Lonny and Jason didn't want to mess around when it came to the powertrain. They did for their car what they do for many of their customers: They worked with Roush to find one of their performance crate engines that would come ready to install. For this project, a 548hp 368ci small-block was selected. They opted for a carbureted mill so their customers could more easily relate to the car. Most of their customers don't want to deal with fuel injection, but they are pretty astute at tuning carburetors. To back up the potent small-block, they used a Tremec TKO five-speed transmission kit, shifter, mount, crossmember, pilot bearing, miscellaneous wiring, and driveshaft. The transmission included a custom-modified tailshaft to minimize the modifications needed for floorboard clearance. An SFI-certified Quick Time bellhousing mounts the Tremec transmission to the motor. The car is primarily used on the track, so a Tilton clutch system was used instead of more street-friendly components. This also worked well with the Tilton pedal assembly, making everything from the clutch pedal to the disc from one company for optimum compatibility. The final piece of the drivetrain was a rear axle from the 9-Inch Factory. The housing was filled with 31-spline axles, a Detroit Truetrac, and 4.30 gears.

Next, the suspension, steering, and brakes came together. In front, a Gateway Performance Suspension Street Extreme coilover strut system replaced the upper A-arm, coil spring, and shock setup. The system uses a brand-new spindle that mounts to the original balljoint on the lower control arm. The system attaches to the factory shock tower. A coilover shock is then used for precise control and tuning of the front suspension performance. This system also provides ride height adjustment and it comes with 14-inch brake rotors and Baer six-piston calipers. With a modern performance front suspension now on the car, the factory steering system was the weak link. Gateway mounted its rack-and-pinion conversion kit, which replaces all of the original steering with performance rack, KRC pump, hoses, and everything else needed.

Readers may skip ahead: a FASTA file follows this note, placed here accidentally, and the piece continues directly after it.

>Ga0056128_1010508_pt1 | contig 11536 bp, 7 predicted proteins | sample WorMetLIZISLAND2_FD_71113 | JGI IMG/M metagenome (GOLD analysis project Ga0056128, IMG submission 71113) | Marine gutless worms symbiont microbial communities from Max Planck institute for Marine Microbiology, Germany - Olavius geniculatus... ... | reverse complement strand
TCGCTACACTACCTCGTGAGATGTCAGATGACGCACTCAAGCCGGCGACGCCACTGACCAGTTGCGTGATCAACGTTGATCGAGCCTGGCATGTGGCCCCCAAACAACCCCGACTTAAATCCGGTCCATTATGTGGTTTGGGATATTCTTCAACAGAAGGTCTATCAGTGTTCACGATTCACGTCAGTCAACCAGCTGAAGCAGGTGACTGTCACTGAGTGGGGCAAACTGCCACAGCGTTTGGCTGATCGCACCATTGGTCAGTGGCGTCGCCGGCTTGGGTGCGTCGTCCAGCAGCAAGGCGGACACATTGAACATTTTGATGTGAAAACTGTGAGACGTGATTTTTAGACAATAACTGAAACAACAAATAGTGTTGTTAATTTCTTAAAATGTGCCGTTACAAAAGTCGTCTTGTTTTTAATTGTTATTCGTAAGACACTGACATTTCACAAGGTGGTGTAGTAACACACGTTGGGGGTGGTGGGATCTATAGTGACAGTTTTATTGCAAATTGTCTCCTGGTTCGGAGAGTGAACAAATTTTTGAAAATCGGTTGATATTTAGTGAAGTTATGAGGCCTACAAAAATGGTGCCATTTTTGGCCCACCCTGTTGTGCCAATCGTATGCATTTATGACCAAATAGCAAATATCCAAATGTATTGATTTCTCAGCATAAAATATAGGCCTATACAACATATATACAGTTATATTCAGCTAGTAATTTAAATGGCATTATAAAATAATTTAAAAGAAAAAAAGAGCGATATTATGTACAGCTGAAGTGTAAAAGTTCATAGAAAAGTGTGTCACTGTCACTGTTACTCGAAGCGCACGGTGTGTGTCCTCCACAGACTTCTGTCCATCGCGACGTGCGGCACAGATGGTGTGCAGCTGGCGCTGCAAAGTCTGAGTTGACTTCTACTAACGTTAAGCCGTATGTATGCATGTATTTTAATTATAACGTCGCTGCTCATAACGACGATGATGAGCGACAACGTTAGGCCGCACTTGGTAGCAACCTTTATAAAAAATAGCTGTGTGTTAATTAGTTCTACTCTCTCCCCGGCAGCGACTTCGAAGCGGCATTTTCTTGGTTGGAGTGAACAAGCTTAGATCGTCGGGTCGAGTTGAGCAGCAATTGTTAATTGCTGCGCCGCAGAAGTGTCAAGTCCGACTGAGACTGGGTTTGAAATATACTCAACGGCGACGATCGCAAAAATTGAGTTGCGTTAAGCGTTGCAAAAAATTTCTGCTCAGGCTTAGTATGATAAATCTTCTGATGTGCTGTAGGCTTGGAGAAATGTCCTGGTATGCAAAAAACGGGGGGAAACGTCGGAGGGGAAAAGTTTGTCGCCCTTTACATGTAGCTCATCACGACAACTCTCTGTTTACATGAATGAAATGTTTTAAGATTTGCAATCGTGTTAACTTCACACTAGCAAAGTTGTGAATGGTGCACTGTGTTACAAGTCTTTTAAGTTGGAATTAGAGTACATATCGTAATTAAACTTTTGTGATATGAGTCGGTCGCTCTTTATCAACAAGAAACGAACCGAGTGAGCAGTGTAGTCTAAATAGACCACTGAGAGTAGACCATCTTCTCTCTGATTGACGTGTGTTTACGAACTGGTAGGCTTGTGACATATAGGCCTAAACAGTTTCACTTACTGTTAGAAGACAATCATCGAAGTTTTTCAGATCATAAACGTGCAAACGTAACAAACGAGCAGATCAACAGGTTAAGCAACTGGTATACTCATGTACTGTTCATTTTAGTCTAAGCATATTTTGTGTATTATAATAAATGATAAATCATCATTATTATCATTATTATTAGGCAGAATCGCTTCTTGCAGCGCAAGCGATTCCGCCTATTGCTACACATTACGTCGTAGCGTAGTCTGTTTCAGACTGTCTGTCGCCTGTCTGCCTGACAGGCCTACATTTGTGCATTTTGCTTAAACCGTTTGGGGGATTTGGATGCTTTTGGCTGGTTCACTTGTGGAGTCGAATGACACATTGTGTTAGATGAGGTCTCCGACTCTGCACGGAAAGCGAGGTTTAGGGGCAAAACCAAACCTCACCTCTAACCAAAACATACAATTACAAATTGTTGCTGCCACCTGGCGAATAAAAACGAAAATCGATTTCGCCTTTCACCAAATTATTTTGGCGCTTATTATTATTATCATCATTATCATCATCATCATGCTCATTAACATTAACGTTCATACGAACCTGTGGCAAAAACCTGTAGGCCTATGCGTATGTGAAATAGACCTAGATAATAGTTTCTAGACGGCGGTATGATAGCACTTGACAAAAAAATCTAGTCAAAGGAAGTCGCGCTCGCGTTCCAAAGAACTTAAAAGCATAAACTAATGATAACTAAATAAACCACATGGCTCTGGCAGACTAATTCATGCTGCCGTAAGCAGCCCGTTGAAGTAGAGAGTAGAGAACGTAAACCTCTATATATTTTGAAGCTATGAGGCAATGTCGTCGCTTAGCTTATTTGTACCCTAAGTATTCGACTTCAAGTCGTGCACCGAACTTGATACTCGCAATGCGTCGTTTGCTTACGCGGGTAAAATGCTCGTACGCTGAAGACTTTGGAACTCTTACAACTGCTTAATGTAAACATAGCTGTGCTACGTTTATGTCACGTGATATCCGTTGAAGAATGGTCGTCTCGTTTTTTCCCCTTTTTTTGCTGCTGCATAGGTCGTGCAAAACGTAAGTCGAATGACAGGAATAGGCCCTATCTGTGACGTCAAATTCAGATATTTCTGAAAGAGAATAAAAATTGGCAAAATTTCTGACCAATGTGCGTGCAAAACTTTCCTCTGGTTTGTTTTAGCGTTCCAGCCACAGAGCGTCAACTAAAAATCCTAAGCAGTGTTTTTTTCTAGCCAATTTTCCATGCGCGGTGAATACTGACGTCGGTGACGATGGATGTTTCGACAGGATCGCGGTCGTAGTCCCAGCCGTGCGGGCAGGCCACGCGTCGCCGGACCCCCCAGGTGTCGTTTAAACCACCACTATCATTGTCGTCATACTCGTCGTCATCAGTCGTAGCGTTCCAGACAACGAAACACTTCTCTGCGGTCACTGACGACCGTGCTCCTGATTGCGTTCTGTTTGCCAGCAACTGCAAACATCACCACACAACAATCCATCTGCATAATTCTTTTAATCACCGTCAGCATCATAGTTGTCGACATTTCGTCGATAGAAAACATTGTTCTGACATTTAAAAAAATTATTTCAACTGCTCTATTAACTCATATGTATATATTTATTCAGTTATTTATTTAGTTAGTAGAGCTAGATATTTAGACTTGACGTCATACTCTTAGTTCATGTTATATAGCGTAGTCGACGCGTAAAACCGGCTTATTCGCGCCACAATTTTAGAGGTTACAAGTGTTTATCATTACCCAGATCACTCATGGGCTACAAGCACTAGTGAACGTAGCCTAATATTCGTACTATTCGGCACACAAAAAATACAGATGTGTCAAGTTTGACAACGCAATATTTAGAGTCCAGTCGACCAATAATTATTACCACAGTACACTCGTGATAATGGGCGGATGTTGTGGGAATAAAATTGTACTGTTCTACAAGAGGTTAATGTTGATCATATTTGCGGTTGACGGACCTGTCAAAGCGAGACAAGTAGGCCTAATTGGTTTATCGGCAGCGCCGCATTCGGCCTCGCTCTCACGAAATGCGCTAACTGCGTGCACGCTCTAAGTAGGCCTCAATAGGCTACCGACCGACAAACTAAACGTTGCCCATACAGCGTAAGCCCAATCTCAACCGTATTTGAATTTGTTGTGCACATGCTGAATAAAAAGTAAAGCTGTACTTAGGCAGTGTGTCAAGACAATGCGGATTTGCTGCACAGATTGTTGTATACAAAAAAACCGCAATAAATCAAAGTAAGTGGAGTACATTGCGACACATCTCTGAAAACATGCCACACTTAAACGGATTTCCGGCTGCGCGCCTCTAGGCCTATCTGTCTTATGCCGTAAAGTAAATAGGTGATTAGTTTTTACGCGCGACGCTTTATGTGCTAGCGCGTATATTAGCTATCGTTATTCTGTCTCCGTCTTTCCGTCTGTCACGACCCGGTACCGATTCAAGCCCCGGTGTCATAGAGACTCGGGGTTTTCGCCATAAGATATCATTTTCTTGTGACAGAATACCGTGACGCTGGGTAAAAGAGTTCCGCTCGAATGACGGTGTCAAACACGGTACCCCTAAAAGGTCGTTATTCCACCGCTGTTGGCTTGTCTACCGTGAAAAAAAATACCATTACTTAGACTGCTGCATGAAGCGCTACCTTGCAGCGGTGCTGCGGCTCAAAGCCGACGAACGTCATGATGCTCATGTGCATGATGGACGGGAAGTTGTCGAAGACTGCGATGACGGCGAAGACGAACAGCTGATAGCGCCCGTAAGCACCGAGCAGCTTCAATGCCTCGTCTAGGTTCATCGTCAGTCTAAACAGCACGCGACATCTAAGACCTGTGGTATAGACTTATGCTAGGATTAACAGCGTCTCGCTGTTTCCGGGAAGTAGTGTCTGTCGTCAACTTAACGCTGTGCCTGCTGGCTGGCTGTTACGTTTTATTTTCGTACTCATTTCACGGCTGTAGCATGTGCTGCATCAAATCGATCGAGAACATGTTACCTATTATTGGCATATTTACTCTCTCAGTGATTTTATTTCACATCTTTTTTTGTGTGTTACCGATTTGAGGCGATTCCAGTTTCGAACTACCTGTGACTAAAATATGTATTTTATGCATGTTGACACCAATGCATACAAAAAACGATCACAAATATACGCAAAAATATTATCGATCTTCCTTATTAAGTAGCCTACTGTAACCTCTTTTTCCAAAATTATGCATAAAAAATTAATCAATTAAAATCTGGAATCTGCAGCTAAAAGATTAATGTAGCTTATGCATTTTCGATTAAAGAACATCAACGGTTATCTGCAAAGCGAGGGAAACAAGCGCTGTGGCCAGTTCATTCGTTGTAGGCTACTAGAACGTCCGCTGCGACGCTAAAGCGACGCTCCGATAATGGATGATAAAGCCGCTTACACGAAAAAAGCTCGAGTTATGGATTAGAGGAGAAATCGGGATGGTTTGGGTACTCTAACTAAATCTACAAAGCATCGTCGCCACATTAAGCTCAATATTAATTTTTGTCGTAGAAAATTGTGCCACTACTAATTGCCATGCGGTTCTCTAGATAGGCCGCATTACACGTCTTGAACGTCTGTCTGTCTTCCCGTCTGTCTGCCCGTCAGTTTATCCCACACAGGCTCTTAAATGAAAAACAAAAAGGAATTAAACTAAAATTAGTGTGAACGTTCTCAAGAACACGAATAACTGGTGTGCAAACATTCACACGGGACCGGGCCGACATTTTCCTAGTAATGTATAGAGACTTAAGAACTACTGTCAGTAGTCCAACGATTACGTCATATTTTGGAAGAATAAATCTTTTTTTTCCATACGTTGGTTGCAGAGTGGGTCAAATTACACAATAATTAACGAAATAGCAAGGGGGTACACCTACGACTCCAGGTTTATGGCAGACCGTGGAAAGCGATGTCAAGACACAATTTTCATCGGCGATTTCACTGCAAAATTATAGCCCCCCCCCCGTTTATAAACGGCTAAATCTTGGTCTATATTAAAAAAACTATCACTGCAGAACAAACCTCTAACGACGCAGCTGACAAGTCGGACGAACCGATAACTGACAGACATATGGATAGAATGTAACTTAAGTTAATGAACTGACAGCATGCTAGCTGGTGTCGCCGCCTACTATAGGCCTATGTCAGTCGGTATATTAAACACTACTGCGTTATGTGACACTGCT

The rear suspension is a very unique system offered by Gateway Performance Suspension. Mustangs are notorious for traction problems. The Gateway solution is to replace the leaf-spring suspension with its three-link system. The core of this kit is a torque arm that connects the rear axle to the transmission crossmember. Two links connect the axlehousing to the original front leaf-spring mounts, and a third link installs between the housing and the torque arm. AFCO coilovers and Eibach springs make up the rest of the system. The axle is completely controlled while the coilover setup provides adjustable ride height and easy tuning for track and street use.

While the outside of the car was sprayed with DuPont Ford Screaming Yellow, everything else received a coat of benign gray. The brothers raced monster trucks for years, and brought this trick from that racing background. The gray color provides a lot of light reflection that's handy when you're trying to repair something, and it makes it extremely easy to see oil leaks or even cracks in the sheetmetal.

The interior is primarily equipped for racing with minimal acknowledgement of what the car once was. A pair of Procar racing seats are adorned with a swath of upholstery and five-point safety harnesses. The dash has the appearance of a '68 Mustang, thanks to a Year One insert that houses a host of Auto Meter Pro Comp gauges. One of the more interesting controls in the cockpit is a Davis Technology adjustable electronic traction control system. It senses spikes in engine rpm and retards the timing if it thinks the tires are breaking loose. The stock steering column was topped with a store-shelf race steering wheel to complete the functional race car interior.